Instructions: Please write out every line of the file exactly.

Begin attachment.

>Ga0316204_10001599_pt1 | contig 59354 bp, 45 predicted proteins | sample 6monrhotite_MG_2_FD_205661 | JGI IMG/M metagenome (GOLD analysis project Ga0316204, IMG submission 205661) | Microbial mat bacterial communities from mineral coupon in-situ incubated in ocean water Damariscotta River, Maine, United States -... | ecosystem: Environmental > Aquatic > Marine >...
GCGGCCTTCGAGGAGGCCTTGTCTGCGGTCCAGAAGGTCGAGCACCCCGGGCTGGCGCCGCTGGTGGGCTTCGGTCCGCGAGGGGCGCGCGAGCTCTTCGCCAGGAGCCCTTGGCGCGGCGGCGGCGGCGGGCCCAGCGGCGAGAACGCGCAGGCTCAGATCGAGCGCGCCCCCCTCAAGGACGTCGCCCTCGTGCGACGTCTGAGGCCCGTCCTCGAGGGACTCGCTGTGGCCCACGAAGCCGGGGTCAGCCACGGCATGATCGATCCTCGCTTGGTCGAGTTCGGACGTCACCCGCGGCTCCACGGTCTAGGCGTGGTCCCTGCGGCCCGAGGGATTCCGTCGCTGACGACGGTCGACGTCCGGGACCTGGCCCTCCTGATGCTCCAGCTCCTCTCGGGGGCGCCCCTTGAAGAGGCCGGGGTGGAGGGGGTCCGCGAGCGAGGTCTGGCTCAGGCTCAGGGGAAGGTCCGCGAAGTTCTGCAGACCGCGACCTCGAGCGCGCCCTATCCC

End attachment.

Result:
>Ga0316204_10001599_pt1 | contig 59354 bp, 45 predicted proteins | sample 6monrhotite_MG_2_FD_205661 | JGI IMG/M metagenome (GOLD analysis project Ga0316204, IMG submission 205661) | Microbial mat bacterial communities from mineral coupon in-situ incubated in ocean water Damariscotta River, Maine, United States -... | ecosystem: Environmental > Aquatic > Marine >...
GCGGCCTTCGAGGAGGCCTTGTCTGCGGTCCAGAAGGTCGAGCACCCCGGGCTGGCGCCGCTGGTGGGCTTCGGTCCGCGAGGGGCGCGCGAGCTCTTCGCCAGGAGCCCTTGGCGCGGCGGCGGCGGCGGGCCCAGCGGCGAGAACGCGCAGGCTCAGATCGAGCGCGCCCCCCTCAAGGACGTCGCCCTCGTGCGACGTCTGAGGCCCGTCCTCGAGGGACTCGCTGTGGCCCACGAAGCCGGGGTCAGCCACGGCATGATCGATCCTCGCTTGGTCGAGTTCGGACGTCACCCGCGGCTCCACGGTCTAGGCGTGGTCCCTGCGGCCCGAGGGATTCCGTCGCTGACGACGGTCGACGTCCGGGACCTGGCCCTCCTGATGCTCCAGCTCCTCTCGGGGGCGCCCCTTGAAGAGGCCGGGGTGGAGGGGGTCCGCGAGCGAGGTCTGGCTCAGGCTCAGGGGAAGGTCCGCGAAGTTCTGCAGACCGCGACCTCGAGCGCGCCCTATCCC